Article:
By Kendra Chamberlain | September 24, 2019
Airman 1st Class Rachel A. Kocin/U.S. Air Force photo
U.S. Army officials say no PFAS contamination has been detected at White Sands Missile Range, contradicting an article published by NM Political Report on September 24. That article was on this page, but is replaced with this post.
Army personnel contacted NM Political Report Thursday to clarify the issue.
Our initial article incorrectly stated groundwater samples from White Sands Missile Range tested positive for PFNA, which belongs to the PFAS family of chemicals found in firefighting foam. PFAS, or per- and polyfluoroalkyl substances, are a class of human-made chemicals, and include perfluorooctanoic acid (PFOA), perfluorooctane sulfonate (PFOS), perfluorononanoic acid (PFNA), perfluorohexane sulfonic acid (PFHxS) and perfluorobutane sulfonic acid (PFBS). These chemicals have recently been found in groundwater and drinking water supplies at military installations across the country.
Our article was based on a report released by the Environmental Working Group (EWG), a nonprofit research and advocacy organization that specializes in chemical contamination and drinking water issues.
EWG’s report lists over 100 new Army and National Guard bases across the country where PFAS chemicals have been detected in groundwater and drinking water supplies. The report was compiled from data the Department of Defense provided EWG through a Freedom of Information Act (FOIA) request. White Sands Missile Range was the only military facility in New Mexico that appeared in the report.
But Brian Knight, chief of the environmental division of the Directorate of Public Works at White Sands Missile Range, told NM Political Report the data had been misinterpreted.
“There is no PFNA in White Sands Missile Range drinking water,” Knight said.
A U.S. Department of Defense database of water sample testing from White Sands Missile Range shows PFNA was detected in one sample of water from White Sands Missile Range in 2016, but the sample was flagged as a false positive by the lab that did the testing, Knight said, because the contaminants appeared in the control water sample. A second test, which is also listed in the database, found no PFNA chemicals detected in the water samples.
“The PFAS levels reported in this article was contamination in the lab, not in White Sands Missile Range water,” Knight said. He added that all water testing at Army bases in the U.S. is now publicly available.
“The Army has been FOIA’d for all of its PFAS water sampling data. As part of that request, the Department of Defense has set up a website where they have all the possible water sampling data from all the Army installations loaded up on the website,” he said.
NM Political Report reached out the EWG for a response. Dave Andrews, senior scientist at EWG, said the data obtained by NM Political Report did not match what was provided to EWG in response to its FOIA request.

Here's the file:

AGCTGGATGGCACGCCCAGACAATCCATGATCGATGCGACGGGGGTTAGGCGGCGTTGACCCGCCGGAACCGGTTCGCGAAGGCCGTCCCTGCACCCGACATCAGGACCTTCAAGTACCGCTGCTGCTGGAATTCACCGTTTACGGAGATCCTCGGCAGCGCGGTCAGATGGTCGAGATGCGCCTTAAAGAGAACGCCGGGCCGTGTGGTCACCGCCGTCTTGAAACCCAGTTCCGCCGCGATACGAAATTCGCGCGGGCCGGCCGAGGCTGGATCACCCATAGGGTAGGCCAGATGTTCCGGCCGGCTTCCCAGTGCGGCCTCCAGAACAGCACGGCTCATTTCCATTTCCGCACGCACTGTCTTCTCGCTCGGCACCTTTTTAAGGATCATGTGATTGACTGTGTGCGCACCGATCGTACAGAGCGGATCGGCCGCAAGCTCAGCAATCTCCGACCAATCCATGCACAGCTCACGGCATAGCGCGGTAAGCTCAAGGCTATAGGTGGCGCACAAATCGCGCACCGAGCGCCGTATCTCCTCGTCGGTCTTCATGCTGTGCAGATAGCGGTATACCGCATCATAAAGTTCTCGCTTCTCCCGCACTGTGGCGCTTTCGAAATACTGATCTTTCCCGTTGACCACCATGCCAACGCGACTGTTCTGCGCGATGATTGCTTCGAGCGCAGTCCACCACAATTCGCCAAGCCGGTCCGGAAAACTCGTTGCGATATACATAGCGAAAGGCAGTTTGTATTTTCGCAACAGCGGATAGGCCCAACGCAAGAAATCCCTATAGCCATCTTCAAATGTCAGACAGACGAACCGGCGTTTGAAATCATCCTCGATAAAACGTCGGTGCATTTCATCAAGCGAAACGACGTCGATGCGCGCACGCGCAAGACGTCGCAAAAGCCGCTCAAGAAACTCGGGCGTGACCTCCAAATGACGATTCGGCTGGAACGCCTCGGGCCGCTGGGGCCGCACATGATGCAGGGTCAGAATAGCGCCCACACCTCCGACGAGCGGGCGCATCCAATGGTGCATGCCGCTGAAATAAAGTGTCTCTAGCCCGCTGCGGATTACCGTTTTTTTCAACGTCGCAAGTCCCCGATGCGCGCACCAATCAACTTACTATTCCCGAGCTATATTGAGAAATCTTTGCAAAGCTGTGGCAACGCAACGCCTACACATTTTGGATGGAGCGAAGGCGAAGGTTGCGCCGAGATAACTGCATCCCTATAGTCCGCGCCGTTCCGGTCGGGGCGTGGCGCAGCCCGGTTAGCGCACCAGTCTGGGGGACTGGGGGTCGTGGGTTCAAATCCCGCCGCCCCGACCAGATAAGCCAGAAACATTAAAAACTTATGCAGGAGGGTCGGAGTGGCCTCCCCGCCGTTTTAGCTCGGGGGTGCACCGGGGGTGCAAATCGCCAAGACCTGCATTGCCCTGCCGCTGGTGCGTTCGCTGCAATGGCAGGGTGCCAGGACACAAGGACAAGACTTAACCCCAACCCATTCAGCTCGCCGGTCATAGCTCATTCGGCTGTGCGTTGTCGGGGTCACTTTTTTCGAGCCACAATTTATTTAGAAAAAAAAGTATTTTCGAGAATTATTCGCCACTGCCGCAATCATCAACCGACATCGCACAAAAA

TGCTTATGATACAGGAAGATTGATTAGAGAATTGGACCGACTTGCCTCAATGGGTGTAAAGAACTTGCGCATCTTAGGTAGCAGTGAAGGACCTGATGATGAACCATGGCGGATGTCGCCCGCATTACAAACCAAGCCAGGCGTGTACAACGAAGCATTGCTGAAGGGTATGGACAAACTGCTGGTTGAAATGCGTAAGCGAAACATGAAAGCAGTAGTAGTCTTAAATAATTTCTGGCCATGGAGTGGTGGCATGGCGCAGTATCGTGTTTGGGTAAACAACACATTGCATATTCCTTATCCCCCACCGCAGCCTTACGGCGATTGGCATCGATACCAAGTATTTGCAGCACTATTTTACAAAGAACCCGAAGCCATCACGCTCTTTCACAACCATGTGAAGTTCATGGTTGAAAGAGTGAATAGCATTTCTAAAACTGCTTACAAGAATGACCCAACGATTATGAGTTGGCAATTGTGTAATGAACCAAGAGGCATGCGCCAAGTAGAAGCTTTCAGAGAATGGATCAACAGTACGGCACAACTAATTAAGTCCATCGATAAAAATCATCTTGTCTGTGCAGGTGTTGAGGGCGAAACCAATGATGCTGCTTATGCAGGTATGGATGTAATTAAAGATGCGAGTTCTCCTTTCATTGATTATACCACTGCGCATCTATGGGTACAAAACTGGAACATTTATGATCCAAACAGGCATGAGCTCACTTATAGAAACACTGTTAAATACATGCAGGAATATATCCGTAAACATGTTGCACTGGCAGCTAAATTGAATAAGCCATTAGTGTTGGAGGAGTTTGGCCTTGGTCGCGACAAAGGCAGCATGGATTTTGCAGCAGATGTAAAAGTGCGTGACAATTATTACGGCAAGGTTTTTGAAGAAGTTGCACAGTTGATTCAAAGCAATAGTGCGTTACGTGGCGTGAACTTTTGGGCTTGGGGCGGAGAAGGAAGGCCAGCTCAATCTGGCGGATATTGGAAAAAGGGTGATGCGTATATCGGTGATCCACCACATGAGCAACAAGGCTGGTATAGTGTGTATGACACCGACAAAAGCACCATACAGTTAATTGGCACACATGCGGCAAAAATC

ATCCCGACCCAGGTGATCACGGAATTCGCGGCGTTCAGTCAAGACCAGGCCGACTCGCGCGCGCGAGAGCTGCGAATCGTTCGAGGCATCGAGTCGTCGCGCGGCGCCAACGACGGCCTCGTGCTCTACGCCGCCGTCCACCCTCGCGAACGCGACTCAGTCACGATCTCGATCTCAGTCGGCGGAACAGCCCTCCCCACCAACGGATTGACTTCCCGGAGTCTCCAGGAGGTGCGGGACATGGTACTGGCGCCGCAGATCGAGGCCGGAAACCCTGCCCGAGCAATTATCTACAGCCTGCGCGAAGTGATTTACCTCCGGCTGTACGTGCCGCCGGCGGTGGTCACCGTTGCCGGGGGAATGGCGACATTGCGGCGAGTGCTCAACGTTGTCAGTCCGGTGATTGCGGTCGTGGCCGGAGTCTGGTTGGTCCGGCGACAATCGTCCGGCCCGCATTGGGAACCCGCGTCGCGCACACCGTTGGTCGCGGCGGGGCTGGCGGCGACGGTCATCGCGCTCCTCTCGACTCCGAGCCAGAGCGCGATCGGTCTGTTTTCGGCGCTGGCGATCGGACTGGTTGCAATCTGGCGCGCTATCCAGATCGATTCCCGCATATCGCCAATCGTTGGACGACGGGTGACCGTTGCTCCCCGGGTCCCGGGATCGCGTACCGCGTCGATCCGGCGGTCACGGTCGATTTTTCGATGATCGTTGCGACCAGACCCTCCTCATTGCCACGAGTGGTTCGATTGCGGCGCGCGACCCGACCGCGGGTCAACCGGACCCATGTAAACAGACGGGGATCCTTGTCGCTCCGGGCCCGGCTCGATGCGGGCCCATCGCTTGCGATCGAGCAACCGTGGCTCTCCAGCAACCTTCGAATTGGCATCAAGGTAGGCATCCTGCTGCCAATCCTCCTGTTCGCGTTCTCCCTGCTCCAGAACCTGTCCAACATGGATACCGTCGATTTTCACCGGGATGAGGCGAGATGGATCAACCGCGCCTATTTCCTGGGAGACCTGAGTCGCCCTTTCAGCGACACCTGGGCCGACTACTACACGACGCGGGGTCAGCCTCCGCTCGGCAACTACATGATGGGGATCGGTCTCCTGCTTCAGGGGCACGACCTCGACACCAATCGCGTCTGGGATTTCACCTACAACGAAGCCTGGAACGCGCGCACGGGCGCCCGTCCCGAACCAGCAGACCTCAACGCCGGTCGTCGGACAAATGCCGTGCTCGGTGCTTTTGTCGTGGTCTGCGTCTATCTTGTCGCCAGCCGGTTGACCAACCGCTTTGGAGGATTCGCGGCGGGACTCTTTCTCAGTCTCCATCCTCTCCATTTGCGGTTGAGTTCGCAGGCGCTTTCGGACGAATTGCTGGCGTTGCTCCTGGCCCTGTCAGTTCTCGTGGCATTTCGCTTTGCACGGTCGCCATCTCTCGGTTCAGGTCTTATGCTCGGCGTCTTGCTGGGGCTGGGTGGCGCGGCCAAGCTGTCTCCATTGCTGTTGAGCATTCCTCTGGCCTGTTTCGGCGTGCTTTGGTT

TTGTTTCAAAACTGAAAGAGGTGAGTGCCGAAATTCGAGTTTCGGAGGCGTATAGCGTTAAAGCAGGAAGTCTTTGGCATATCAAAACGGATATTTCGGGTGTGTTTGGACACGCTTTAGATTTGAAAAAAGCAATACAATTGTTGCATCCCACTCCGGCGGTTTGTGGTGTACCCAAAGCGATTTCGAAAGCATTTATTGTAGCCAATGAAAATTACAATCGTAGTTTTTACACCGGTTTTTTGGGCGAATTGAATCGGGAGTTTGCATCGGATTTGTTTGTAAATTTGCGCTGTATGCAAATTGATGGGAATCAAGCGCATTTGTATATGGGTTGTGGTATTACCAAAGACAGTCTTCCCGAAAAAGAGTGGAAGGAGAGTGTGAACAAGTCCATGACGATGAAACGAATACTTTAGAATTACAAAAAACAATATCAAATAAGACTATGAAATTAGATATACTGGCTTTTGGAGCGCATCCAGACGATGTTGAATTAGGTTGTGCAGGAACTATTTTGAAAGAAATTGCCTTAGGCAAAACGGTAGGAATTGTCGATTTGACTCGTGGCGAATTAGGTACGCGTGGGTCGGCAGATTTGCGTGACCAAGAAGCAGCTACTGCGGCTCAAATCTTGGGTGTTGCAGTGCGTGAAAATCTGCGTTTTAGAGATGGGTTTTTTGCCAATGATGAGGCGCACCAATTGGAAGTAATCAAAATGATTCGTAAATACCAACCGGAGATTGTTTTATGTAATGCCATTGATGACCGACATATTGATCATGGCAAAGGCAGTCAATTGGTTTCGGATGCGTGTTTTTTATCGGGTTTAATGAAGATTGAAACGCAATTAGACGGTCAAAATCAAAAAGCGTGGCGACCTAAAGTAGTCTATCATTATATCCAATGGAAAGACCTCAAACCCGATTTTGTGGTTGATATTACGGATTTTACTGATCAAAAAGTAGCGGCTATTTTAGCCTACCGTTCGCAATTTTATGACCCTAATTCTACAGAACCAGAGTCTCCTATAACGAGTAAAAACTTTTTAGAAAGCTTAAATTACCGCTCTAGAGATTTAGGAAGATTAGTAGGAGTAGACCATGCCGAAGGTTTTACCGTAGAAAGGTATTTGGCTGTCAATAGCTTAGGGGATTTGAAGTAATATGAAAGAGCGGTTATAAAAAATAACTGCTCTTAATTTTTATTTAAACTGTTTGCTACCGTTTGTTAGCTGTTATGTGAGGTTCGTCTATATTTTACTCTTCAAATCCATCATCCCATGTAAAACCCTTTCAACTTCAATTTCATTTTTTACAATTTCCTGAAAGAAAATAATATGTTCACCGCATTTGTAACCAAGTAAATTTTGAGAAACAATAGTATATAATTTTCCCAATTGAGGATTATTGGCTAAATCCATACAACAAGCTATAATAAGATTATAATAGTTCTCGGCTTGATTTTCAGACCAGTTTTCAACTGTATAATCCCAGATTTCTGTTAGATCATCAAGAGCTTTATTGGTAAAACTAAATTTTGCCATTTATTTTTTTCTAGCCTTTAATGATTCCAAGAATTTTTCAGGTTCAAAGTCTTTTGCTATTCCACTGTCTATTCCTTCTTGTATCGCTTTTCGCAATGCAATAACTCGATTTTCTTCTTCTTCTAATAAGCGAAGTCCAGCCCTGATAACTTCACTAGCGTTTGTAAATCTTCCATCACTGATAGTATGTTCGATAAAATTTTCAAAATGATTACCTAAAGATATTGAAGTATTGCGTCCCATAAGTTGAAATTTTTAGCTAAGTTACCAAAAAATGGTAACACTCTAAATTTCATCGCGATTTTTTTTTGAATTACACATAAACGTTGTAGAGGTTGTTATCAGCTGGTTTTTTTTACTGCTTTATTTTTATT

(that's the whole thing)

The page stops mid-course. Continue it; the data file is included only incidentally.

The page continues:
“The detailed testing results provided to the NM Political Report by U.S. Army officials at White Sands Missile Range and shared with EWG indicate the PFNA detection at 11 ppt was retested and reported as a non-detect. The retest information was not provided to EWG by the Army,” Andrews said.
He also pointed out that the new data indicates PFHxS was detected in one of the source water samples at an estimated 40 ppt, while all other testing was negative.
“These testing results are now three years old and laboratory capabilities to detect PFAS have significantly improved while at the same time concerns about low levels of PFAS in water have increased,” he said. “PFAS contamination is a nationwide crisis that will require increased water testing and cleanup of contaminated sites.”
PFAS chemicals are found in aqueous film-forming foam (AFFF), which was used as a fire suppressant by military firefighting units across the country. The foam was used in training exercises for firefighting units at Holloman Air Force Base in New Mexico, among other sites.
The Governor’s Office told NM Political Report earlier this week that no Army or National Guard bases in the state have firefighting units that would use the foam. But Knight said White Sands Missile Range did have the firefighting foam in its inventory.
“AFFF firefighting foam is used for aviation fires, like when a plane or a helicopter crashes, because it’s so good at putting out the aviation gas fires,” Knight said. “We don’t have any records showing we ever had to use it to put out a fire. We didn’t do those kinds of training exercises, we’ve never really had a truly active airfield.”
White Sands Missile Range removed its inventory of AFFF within the last year, as have other military facilities.
Knight also said White Sands Missile Range began testing for PFAS chemicals in 2016.
“The Army had not directed us to any PFAS sampling in 2016, but we went ahead and did it on our own,” Knight said. “We knew this was going to be an upcoming issue, the EPA had identified it as an emerging contaminant, we knew at some point it was going to get regulated, so we said, let’s go ahead test for it now, and make sure we don’t have an issue. And every test we got was a non-detect.”
White Sands Missile Range conducts water testing every three years, Knight said, and releases water quality reports to the public.